The Caring Force Blog May 2023 Workforce Hero: Kathleen Mooney

The Caring Force is pleased to announce that our May TCF Workforce Hero Spotlight honoree is Kathleen Mooney, a program manager at High Point Treatment Center’s Section 35 Program in Plymouth. She is a hands-on manager, carrying a caseload or assisting with the treatment of some of the more complex clients that come through her doors. Kathleen has the ability to meet each clients where they are at, while encouraging and inspiring better choices.  She is well-liked and respected by clients, peers, and staff alike.

1. Tell us about your background.  How did you decide to pursue a career in human services?

I took a psychology course in High School and was immediately intrigued with abnormal psychology. I received a Bachelor’s Degree in Psychology at UMass Amherst and during school breaks I worked per diem through Vinfen Corporation. My first shift was working in a group home with adults diagnosed with major mental illness, mostly schizophrenia – all the clients had been released from Taunton State Hospital. The minute I stepped foot into the program I knew this was going to be my passion. I eventually earned my Masters of Social Work at Boston College and worked for DMH for some time before transferring to High Point.

2. What does a typical day look like for you at your organization?

I am currently the Clinical Director for High Point’s Section 35 program in Plymouth. I manage the clinical staff and 32 civilly committed clients remanded to substance abuse treatment. I arrive at work around 9:15 M-F, attend a manager-meeting in the morning, we discuss campus-wide concerns or issues with staff or clients. Afterwards, we have a multidisciplinary treatment team meeting on the unit and we review all 32 clients, their treatment plan and any interventions that may be needed to help them through treatment. Afterwards, I either meet with clients myself, have supervision with staff or manage crises. Every day at 3pm, weather permitting, I take the clients outside to our recreational area. I encourage them to play volleyball with me, and “play” and/or have fun while being clean and sober. It’s an activity in which they can exercise and build rapport with one another, including myself. (I often joke that I can use this as a diagnostic tool as well) Late afternoons to evening my time is allotted for documentation. I learned quickly never to have a ‘planned day’ with the expectation that the day would go as planned.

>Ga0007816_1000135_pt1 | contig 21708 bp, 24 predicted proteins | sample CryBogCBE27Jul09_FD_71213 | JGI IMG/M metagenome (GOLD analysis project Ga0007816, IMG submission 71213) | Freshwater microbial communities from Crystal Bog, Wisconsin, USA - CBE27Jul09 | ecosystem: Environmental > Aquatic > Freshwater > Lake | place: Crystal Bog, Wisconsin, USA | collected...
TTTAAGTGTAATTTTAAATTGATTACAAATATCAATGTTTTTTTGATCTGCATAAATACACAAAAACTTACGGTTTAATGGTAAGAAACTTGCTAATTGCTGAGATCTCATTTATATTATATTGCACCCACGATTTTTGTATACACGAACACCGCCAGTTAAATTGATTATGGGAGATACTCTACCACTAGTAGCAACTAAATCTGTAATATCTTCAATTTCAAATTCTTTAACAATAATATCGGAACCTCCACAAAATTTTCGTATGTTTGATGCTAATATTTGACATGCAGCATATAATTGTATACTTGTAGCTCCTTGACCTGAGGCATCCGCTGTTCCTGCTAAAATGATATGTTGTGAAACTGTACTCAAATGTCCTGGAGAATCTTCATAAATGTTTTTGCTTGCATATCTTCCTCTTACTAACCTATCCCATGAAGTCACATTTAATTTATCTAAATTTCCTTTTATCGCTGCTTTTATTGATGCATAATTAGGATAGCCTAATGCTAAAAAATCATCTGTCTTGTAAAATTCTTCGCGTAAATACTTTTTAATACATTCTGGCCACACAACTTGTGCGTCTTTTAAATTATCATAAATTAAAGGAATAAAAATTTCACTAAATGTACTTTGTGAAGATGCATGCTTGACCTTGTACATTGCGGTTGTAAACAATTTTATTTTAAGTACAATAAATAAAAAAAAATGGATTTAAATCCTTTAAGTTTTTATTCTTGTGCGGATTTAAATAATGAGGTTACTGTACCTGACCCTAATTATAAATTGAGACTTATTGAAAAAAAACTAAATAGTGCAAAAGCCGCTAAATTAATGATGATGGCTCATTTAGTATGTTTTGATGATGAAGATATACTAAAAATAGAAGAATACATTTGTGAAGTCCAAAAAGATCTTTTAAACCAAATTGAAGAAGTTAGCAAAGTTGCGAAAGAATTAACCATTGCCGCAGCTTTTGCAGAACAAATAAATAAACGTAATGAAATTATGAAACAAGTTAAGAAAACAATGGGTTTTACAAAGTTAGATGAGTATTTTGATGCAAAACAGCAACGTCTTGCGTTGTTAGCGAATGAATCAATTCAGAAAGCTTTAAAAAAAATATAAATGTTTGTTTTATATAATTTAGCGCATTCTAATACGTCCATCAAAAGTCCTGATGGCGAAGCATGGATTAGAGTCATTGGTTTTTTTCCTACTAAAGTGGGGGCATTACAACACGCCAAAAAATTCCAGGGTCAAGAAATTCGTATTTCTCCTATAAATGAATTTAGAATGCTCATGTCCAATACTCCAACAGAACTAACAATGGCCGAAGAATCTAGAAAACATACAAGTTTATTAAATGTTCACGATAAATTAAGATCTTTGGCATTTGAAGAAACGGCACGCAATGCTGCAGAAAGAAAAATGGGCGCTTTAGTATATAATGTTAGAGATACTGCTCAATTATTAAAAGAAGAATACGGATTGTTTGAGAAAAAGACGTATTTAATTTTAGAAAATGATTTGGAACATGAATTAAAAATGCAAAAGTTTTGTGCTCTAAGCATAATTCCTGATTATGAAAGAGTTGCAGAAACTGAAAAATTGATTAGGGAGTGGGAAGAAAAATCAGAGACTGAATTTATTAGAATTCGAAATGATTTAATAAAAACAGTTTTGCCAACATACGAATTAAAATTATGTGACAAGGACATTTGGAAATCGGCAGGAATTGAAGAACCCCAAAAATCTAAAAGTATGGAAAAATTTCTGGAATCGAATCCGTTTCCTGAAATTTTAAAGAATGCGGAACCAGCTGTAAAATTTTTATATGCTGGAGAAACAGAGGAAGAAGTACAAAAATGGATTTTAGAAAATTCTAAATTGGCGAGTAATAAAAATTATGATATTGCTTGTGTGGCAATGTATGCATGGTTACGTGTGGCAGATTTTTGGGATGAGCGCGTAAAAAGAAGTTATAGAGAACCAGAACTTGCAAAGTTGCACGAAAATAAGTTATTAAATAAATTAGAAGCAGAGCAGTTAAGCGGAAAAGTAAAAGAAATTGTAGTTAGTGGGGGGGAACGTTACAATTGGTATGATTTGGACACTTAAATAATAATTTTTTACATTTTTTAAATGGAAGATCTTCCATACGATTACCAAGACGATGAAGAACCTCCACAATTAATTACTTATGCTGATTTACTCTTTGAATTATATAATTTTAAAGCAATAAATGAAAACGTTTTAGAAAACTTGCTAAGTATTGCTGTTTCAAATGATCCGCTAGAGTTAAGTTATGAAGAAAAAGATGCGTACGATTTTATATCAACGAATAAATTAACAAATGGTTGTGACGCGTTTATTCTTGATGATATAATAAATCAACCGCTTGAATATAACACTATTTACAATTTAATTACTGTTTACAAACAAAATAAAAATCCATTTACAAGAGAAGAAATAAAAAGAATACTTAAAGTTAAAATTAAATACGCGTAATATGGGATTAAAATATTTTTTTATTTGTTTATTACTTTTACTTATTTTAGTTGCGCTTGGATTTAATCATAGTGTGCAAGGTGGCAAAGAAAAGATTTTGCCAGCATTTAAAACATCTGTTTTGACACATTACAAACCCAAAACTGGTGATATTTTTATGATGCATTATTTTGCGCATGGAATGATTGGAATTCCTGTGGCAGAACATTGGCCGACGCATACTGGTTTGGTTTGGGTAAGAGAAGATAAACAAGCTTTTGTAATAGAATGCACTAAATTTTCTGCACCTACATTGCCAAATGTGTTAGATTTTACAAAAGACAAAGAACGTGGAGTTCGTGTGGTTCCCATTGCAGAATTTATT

3. What is your favorite professional memory?

I have many from each agency and I don’t believe I could narrow it down to one special memory. I did receive the manager of the year award; it was a great professional highlight. Almost all of the others are related to client interactions, like breaking up a fight and telling one of the clients to go to their room, using my mom’s voice and it worked! Thinking afterwards, “Thank God that worked.”  Another time I was working as a crisis evaluator, or a “psychiatric travel agent” (as I called it), and was called to evaluate a client who thought she was a talk show host. She had an imaginary microphone and her family following close behind, which she told me was her “fans” and the “audience.” The evaluation was memorable to say the least.

4. This question is from our April TCF Workforce Hero Spotlight, Naomi Rivera: My question for the next person would be, what makes it worth it to you to work in human services?

Seeing even the slightest change in clients towards progress. I call them small miracles – you have to find one every day to keep going. The field we work in and the people we try to help can be tragic. It is very easy to lose hope in people, the system, etc. Never lose that hope. It is something we give to others. It keeps them alive.

5. Do you have a question for the next person we spotlight?

How do you manage working in a field that can be so tragic at times?

Thank you so much to Kathleen and all of our wonderful human services workers who bring joy and passion to work every day! We are so thankful for your efforts and for making the Commonwealth a better place.

Back to All Blog Posts